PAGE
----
The lack of a hay supply is leading to big headaches for farmers across southwest North Dakota.
After several wet growing seasons, Lane Hall, North Dakota State University's extension county agent for Slope County, said the dryness is taking its toll on hay supplies.
Hall said the hay shortage, especially in Slope County, is now severe.
He said that has resulted in farmers nationwide competing to get their hands on quality hay for their livestock.
"I'd say there are producers that did hay about a quarter of last year, and there are some who never even turned the wheel," Hall said. "But I think the eastern side of the county is better off, in terms of their hay supply."
Kurt Froelich, North Dakota State University extension agent for Stark/Billings county, said the hay shortage comes on the heels of several years of a plentiful hay crop.
"Our hay crop this year is probably one-fourth to one-third of what we had been getting in the last few years," he said. "If we're talking just this year's hay crop, if it's all producers have, they may be in tough shape. If they have some carry-over from past years, I think producers will be OK."
The unknown variable is what winter has in store for the state this year, Froelich said.
"If farmers could know what the winter will be like and how much they will have to feed their animals, that would surely ease the minds of producers."
South Heart farmer Jerry Wagner is one of the lucky ones who has a year supply of hay.
"If there's a shortage and you've got cattle, there are only one of two things that you can do: find hay to buy, or sell your cattle," he said. "There is no guarantee that there won't be a drought next year, and if I had to buy hay now, I think I would sell the cows."
Wagner recognizes that selling herds farmers spent a lifetime building isn't an easy decision.
But he said for some producers struggling to find hay, it is the most economical choice.
There is hay going for $120 a ton Wagner said. "Now, you can find hay for $60 to $80 a ton, but it's less quality and not as good of feed for cattle. There's no doubt that some people will be in trouble, and if there is no hay next year, it will really be a disaster."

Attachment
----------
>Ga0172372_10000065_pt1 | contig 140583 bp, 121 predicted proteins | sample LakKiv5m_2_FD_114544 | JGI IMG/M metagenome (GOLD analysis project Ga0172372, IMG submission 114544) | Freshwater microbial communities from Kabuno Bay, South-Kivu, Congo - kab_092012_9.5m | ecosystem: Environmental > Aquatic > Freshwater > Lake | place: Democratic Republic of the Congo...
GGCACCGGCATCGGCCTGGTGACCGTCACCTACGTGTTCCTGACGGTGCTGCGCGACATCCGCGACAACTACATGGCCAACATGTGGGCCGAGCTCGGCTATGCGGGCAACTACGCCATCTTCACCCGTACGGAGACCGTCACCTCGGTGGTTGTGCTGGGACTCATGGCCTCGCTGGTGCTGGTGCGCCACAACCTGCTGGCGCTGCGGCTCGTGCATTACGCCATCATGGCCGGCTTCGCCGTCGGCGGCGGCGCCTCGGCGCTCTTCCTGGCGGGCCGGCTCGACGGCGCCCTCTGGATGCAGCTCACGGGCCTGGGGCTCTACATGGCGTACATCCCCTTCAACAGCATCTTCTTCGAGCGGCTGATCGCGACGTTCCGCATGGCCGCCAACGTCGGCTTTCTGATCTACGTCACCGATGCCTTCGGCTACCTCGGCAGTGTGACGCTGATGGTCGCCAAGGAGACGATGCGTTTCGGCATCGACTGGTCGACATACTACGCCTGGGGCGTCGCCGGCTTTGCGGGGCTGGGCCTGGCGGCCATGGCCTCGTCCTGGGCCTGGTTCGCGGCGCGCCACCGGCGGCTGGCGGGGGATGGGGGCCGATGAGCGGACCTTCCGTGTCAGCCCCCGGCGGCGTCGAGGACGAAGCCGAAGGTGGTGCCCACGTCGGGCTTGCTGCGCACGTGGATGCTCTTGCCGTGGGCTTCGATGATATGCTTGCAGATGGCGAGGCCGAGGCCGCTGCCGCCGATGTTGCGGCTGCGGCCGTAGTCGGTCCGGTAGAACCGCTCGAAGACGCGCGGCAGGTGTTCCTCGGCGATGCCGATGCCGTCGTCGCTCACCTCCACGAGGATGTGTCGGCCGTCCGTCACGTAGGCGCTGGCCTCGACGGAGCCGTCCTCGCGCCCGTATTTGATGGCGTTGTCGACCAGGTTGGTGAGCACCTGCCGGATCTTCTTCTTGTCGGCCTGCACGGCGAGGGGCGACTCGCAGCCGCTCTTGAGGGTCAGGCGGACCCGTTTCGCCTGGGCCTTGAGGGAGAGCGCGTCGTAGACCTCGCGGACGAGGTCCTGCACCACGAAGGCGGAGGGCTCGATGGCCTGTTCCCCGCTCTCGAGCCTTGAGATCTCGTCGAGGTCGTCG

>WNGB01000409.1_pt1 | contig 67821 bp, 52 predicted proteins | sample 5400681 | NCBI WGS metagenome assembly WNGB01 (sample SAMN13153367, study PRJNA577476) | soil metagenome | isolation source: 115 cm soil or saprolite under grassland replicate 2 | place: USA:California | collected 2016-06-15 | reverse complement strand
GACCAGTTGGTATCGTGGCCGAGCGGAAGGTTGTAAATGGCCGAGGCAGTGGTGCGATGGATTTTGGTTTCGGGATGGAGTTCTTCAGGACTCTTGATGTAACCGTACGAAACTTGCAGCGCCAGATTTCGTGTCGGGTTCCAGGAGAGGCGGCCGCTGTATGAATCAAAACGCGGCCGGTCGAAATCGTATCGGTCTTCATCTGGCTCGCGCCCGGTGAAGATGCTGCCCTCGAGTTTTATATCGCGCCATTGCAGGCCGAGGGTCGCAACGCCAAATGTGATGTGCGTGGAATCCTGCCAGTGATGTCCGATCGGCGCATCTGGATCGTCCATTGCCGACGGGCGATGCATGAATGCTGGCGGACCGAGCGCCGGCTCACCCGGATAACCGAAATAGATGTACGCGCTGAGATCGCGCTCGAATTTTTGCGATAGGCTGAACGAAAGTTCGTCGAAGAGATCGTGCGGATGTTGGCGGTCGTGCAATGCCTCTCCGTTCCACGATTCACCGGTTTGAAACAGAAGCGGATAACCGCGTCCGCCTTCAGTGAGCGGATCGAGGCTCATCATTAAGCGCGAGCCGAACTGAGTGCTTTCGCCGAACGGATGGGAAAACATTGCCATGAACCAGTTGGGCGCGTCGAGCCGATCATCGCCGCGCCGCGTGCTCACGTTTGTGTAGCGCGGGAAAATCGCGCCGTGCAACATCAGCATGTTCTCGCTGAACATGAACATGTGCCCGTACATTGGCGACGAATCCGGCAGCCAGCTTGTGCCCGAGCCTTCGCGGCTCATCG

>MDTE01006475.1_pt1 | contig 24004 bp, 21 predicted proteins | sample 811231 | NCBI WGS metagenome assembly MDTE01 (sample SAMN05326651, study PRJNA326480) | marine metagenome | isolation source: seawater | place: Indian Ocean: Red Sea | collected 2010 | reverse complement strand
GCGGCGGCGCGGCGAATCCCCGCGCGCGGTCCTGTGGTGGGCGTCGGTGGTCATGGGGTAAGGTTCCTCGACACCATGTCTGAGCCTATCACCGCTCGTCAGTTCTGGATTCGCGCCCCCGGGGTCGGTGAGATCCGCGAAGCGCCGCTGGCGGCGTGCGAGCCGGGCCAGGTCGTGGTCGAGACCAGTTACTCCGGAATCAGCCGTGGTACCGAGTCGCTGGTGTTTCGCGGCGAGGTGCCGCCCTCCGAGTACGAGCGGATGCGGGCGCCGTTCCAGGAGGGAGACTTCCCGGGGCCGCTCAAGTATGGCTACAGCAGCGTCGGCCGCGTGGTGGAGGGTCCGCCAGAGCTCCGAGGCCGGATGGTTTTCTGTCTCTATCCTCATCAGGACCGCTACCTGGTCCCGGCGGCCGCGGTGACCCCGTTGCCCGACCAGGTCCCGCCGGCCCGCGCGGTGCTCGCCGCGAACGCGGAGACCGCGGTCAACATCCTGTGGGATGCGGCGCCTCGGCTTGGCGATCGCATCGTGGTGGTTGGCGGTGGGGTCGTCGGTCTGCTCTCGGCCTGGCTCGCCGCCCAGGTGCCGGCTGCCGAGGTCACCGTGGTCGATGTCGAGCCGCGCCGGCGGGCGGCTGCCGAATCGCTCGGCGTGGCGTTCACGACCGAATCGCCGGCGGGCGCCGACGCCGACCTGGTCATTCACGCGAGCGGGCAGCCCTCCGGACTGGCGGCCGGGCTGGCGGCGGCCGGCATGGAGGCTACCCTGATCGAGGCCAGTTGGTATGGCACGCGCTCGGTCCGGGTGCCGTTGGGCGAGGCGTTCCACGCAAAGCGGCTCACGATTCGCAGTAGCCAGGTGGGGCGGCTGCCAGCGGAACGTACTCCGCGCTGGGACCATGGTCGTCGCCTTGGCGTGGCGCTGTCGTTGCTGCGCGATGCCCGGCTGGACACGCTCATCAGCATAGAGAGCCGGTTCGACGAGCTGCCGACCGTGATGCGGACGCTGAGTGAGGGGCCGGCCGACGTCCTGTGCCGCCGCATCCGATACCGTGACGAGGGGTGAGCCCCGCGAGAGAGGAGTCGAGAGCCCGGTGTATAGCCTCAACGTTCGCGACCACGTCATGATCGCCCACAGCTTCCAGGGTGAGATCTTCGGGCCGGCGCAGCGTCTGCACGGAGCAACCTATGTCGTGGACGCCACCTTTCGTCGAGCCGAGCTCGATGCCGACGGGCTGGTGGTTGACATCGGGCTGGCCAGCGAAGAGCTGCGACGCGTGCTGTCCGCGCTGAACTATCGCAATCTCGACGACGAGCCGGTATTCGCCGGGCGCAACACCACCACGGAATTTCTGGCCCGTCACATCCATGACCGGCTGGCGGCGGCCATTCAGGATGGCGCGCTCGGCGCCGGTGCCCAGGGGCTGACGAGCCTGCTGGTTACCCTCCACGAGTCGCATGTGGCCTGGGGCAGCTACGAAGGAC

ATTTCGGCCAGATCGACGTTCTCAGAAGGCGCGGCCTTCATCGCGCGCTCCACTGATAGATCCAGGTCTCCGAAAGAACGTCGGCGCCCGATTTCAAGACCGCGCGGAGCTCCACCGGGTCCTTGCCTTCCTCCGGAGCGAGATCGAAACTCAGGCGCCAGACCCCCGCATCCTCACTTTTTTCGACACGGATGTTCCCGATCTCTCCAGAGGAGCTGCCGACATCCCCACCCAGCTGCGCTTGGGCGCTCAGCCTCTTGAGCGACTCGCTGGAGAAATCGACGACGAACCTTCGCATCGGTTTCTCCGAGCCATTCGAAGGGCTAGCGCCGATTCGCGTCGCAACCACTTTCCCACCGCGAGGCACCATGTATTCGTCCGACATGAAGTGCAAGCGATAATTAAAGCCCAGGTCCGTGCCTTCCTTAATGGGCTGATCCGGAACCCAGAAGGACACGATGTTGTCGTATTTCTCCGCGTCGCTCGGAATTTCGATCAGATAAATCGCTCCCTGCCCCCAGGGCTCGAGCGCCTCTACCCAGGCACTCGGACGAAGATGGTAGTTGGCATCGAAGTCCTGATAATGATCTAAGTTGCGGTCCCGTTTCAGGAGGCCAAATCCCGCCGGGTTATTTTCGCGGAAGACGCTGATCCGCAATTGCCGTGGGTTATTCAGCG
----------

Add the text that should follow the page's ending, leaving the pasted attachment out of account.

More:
Froelich said producers need to have quality feed to get through the winter when the ground is snow-covered and grazing outdoors is next to impossible.
He said for some that will mean turning to different types of forage, accustomed to fit the needs of their animals.
Producers have had to turn to other options in past hay shortages like in 2008.
Froelich said 2008 was probably the worst hay shortage farmers have experienced in recent history before this year's drought.
"That was a bad year, and we had to bring a lot of hay into the area, quite a bit of it from South Dakota," Froelich said. "But everybody is in the same boat this year again, although areas west and south of Stark County are probably worst, and areas east of here are probably a little better than we are."
And it is hard to predict what the shortage will mean over time, Froelich said.
"Financially, the impact of the hay shortage will depend on if producers have to buy feed, at what cost they have to purchase it at," he said. "What the future holds will all depend on how much moisture we get over time."
Hall said he expects some producers to begin selling cattle.
"Some producers are likely to get rid of their cows earlier than fall, especially because the grass has already run out in some spots around the county," he said. "Farmers may have to start feeding earlier, and I see herds being cut down and not being rebuilt for the next 18 months possibly."